/sbin/modprobe usbserial vendor=0x0af0 product=0x6701

The two files above will automatically load the usbserial driver for the card, and create a symlink to the ttyUSB0 port on /dev/modem.

Step 2. Configuring the modem

The last thing to do is configure the card as a modem so you can actually connect with it. Load up YaST or other favorite tool, and add a new modem using device /dev/modem, as in the following screenshots.



The important thing in the image above is the second intitialization command. For Cingular, it needs to be as follows:


The next step is creating the ISP/provider entry that contains the phone number to dial:


For Cingular, here are the correct details:

Phone number: *99***1#


Password: cingular1

Step 3. Dial!

I use NetworkManager, which works fine except it doesn’t give you any feedback on modem connection status. I also highly recommend the following tools to use with these cards:

  • umtsmon – graphical connection status (signal strength, radio type, etc)
  • comgt – command-line management of card (PIN management, network switch, etc)

12 Responses to “Mobile Broadband Cards and Linux: Cingular / UMTS on openSUSE 10.2”

  • Thanks for the detailed description on how to get the Cingular network to work with OpenSUSE.

    I installed it with Suse Linux Enterprise 10, using an Aircard 875 by just changing the vendor and product IDs to match the one on my card.




  • Great info. I’m hoping to use this to setup an old PC of mine as a “gateway” to the Internet in my home. The only option I have for Internet service in my location is satellite, but I’ve heard horror stories about them, plus I’d have to sign up for a 1-2yr contract (depending on the deal). Since I’m only renting my house, and I hope to move somewhere that has high-speed Internet eventually, I don’t really want to sign a long-term deal with them. I bought the Sierra 875 card, and have it working now with an old WinXP box. But the connection drops approximately “whenever it feels like it” and the recovery process requires that I reboot the box (something about Cingular Communication Manager that won’t let it reconnect and re-establish a working Internet connection), so I was thinking that a Linux setup would be more reliable, more recoverable, and (best of all) less susceptable to virus/attacks from the ‘net.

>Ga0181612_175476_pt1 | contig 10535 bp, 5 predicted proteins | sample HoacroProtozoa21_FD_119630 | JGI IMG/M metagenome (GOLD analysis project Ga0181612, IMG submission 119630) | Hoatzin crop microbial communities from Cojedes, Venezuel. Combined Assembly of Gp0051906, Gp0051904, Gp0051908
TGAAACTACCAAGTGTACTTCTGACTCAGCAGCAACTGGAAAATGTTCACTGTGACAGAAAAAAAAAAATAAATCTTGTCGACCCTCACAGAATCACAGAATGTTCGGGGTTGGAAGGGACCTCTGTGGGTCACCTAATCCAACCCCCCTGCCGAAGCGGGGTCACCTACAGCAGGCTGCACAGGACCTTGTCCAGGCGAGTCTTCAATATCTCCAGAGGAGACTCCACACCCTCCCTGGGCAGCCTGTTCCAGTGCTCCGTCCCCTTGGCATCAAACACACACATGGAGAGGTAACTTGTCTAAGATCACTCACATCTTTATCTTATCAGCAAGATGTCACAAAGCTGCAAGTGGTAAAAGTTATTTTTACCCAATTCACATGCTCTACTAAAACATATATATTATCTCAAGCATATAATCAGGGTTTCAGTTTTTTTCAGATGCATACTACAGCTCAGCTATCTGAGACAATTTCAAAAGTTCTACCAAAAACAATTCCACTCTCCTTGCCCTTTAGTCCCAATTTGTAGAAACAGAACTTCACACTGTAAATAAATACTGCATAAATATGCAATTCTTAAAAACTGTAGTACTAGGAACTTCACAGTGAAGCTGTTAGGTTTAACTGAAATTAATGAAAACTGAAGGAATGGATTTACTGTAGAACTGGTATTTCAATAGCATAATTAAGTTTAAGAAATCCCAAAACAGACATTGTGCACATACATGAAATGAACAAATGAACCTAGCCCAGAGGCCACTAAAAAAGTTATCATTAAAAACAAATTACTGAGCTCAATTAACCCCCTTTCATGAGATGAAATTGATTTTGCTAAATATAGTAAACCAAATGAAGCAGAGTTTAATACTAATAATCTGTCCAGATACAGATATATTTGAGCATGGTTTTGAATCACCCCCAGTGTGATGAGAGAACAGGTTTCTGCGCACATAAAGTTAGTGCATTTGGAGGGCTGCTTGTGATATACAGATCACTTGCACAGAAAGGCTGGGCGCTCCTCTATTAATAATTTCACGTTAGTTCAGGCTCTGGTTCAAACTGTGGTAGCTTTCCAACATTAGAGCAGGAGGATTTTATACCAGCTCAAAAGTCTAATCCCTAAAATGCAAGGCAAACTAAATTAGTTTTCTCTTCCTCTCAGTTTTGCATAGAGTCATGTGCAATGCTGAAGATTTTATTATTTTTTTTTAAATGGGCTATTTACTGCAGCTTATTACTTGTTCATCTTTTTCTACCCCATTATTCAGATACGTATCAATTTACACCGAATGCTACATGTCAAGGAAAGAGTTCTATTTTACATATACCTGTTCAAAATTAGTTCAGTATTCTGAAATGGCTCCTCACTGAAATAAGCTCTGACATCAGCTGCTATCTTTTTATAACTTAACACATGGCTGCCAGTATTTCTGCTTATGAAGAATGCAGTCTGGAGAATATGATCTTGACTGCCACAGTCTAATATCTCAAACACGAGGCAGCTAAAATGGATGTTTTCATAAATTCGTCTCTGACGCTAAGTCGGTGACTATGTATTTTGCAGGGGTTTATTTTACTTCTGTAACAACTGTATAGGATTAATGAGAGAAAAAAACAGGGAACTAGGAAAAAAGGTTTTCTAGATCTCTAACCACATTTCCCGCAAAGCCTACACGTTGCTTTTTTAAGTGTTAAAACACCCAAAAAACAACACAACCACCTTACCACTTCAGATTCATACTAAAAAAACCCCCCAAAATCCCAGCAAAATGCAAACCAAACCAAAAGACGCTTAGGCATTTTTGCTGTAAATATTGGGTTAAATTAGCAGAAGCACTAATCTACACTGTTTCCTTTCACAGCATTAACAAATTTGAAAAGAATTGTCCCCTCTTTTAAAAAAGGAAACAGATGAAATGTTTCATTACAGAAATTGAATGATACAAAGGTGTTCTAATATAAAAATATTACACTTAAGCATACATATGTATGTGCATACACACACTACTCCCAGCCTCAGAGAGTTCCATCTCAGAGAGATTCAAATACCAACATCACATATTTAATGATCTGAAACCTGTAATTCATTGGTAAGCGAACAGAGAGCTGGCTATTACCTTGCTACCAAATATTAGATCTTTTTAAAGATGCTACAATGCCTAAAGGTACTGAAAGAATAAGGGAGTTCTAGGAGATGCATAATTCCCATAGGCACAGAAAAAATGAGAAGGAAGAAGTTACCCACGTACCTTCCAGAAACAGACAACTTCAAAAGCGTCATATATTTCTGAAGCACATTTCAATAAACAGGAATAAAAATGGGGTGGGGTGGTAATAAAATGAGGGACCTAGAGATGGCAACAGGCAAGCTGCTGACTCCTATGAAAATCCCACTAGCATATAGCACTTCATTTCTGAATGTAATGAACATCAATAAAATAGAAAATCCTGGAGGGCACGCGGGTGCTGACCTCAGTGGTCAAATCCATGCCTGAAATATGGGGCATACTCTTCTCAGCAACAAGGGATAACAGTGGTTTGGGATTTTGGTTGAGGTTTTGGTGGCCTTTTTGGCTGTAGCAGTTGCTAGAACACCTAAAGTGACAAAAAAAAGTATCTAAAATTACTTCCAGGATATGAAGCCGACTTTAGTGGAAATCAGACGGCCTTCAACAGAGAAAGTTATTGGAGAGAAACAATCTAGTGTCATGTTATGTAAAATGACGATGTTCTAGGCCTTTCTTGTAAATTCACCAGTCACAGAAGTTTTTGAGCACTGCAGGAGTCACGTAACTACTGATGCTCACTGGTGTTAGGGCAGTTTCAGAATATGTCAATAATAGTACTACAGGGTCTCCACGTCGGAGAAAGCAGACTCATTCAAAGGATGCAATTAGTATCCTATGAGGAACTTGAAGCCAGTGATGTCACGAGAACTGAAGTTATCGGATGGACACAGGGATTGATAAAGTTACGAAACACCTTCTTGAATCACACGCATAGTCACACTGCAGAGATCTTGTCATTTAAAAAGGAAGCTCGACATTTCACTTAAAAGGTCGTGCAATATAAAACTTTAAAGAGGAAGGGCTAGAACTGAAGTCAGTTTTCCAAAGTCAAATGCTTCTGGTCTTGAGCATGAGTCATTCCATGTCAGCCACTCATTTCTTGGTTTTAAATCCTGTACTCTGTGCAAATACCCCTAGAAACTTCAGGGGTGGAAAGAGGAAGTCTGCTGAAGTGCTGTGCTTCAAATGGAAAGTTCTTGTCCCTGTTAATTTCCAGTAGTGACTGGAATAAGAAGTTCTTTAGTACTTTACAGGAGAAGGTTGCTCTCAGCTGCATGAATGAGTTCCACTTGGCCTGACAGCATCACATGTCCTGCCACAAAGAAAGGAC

So I’m curious – what kind of performance do you get through this setup?

  • For what it’s worth, this works with any distro that’s running a 2.6 Kernel, with PPP, and KDE . . . kppp with the parameters you specify works great . . . .

    – Tim

  • Andy
    I’ve tweaked this since I use a verizon Sierra wireless card. When I run /etc/ i get errors:FATAL: Module usbserial is in use.

    It also doesn’t work when called from 51-3g-datacards.rules:
    run_program: exec of program ‘/etc/’ failed


  • Try the specific driver “sierra.ko” instead of generic usbserial

  • Very useful tutorial. I will change things slightly to have work in debian.thanks a lot